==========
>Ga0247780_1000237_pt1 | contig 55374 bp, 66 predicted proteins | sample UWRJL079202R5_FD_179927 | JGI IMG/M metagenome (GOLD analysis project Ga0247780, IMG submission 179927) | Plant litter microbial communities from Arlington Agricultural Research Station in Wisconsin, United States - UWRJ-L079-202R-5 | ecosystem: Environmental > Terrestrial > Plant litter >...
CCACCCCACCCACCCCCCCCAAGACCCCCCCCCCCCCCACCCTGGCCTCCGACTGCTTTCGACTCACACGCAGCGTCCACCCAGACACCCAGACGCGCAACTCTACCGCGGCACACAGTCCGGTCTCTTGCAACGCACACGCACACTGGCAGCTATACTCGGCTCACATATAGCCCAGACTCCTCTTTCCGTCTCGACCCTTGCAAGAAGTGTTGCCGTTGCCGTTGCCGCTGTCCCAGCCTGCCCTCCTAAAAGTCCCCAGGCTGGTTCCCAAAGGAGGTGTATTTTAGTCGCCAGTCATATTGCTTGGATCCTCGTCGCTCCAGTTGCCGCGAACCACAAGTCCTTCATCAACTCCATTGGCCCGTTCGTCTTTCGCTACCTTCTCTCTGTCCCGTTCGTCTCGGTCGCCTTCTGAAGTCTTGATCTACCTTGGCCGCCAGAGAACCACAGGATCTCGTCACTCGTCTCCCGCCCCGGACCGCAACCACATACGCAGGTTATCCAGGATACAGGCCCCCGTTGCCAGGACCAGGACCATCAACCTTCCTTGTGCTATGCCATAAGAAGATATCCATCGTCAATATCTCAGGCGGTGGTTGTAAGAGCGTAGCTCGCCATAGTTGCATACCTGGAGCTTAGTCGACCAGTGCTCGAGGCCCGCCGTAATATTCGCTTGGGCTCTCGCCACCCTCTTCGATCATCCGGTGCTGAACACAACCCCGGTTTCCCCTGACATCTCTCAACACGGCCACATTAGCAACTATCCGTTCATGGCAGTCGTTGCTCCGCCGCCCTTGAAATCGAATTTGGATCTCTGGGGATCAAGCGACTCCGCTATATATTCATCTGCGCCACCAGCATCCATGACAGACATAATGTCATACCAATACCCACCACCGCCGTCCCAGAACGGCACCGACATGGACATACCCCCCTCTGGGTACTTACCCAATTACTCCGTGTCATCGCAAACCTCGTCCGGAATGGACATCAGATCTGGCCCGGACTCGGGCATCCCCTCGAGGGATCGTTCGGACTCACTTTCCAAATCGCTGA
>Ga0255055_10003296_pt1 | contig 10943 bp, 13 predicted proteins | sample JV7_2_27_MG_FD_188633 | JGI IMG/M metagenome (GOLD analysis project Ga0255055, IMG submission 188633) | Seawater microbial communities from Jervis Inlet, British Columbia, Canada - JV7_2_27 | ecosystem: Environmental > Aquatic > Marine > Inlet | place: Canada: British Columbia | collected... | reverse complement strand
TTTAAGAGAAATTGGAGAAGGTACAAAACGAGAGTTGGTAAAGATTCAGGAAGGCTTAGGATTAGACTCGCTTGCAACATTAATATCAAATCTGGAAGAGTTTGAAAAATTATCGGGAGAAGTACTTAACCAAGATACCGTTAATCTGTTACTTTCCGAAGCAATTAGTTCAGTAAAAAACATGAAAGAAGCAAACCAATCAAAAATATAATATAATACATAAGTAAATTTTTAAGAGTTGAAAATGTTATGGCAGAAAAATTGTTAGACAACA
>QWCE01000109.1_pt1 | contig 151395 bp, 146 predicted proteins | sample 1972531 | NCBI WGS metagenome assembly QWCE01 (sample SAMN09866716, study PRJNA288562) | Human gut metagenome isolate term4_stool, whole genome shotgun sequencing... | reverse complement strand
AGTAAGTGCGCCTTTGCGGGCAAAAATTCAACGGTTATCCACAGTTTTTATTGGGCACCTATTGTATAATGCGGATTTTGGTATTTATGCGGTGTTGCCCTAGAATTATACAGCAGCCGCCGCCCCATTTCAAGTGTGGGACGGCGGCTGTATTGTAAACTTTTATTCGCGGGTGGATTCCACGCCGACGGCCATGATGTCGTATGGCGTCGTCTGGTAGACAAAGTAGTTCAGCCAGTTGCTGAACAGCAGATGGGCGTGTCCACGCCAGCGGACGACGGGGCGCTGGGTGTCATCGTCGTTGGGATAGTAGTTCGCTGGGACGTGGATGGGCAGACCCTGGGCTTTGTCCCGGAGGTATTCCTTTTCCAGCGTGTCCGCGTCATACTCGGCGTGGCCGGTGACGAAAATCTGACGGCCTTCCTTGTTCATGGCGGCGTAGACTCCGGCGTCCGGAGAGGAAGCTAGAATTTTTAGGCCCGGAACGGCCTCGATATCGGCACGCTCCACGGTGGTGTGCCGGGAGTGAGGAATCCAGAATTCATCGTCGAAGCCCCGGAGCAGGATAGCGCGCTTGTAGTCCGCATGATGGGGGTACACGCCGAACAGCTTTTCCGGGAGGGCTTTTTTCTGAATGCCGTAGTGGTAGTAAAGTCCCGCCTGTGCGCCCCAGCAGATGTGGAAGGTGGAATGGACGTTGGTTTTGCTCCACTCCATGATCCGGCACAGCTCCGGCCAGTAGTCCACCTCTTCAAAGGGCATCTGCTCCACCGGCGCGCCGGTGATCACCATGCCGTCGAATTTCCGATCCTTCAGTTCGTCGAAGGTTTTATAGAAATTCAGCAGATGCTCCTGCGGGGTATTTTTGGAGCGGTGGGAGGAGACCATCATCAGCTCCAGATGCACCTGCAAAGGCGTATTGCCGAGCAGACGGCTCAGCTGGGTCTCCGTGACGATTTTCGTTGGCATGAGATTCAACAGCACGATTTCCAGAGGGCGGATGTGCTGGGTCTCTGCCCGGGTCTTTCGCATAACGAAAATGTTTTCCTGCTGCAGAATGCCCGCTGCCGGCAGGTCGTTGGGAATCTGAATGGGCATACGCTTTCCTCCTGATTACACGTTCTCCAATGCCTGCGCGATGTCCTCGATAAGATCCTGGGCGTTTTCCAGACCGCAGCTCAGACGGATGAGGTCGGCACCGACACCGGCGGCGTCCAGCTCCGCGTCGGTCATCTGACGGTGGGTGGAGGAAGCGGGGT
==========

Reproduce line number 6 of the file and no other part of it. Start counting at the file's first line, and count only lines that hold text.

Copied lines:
AGTAAGTGCGCCTTTGCGGGCAAAAATTCAACGGTTATCCACAGTTTTTATTGGGCACCTATTGTATAATGCGGATTTTGGTATTTATGCGGTGTTGCCCTAGAATTATACAGCAGCCGCCGCCCCATTTCAAGTGTGGGACGGCGGCTGTATTGTAAACTTTTATTCGCGGGTGGATTCCACGCCGACGGCCATGATGTCGTATGGCGTCGTCTGGTAGACAAAGTAGTTCAGCCAGTTGCTGAACAGCAGATGGGCGTGTCCACGCCAGCGGACGACGGGGCGCTGGGTGTCATCGTCGTTGGGATAGTAGTTCGCTGGGACGTGGATGGGCAGACCCTGGGCTTTGTCCCGGAGGTATTCCTTTTCCAGCGTGTCCGCGTCATACTCGGCGTGGCCGGTGACGAAAATCTGACGGCCTTCCTTGTTCATGGCGGCGTAGACTCCGGCGTCCGGAGAGGAAGCTAGAATTTTTAGGCCCGGAACGGCCTCGATATCGGCACGCTCCACGGTGGTGTGCCGGGAGTGAGGAATCCAGAATTCATCGTCGAAGCCCCGGAGCAGGATAGCGCGCTTGTAGTCCGCATGATGGGGGTACACGCCGAACAGCTTTTCCGGGAGGGCTTTTTTCTGAATGCCGTAGTGGTAGTAAAGTCCCGCCTGTGCGCCCCAGCAGATGTGGAAGGTGGAATGGACGTTGGTTTTGCTCCACTCCATGATCCGGCACAGCTCCGGCCAGTAGTCCACCTCTTCAAAGGGCATCTGCTCCACCGGCGCGCCGGTGATCACCATGCCGTCGAATTTCCGATCCTTCAGTTCGTCGAAGGTTTTATAGAAATTCAGCAGATGCTCCTGCGGGGTATTTTTGGAGCGGTGGGAGGAGACCATCATCAGCTCCAGATGCACCTGCAAAGGCGTATTGCCGAGCAGACGGCTCAGCTGGGTCTCCGTGACGATTTTCGTTGGCATGAGATTCAACAGCACGATTTCCAGAGGGCGGATGTGCTGGGTCTCTGCCCGGGTCTTTCGCATAACGAAAATGTTTTCCTGCTGCAGAATGCCCGCTGCCGGCAGGTCGTTGGGAATCTGAATGGGCATACGCTTTCCTCCTGATTACACGTTCTCCAATGCCTGCGCGATGTCCTCGATAAGATCCTGGGCGTTTTCCAGACCGCAGCTCAGACGGATGAGGTCGGCACCGACACCGGCGGCGTCCAGCTCCGCGTCGGTCATCTGACGGTGGGTGGAGGAAGCGGGGT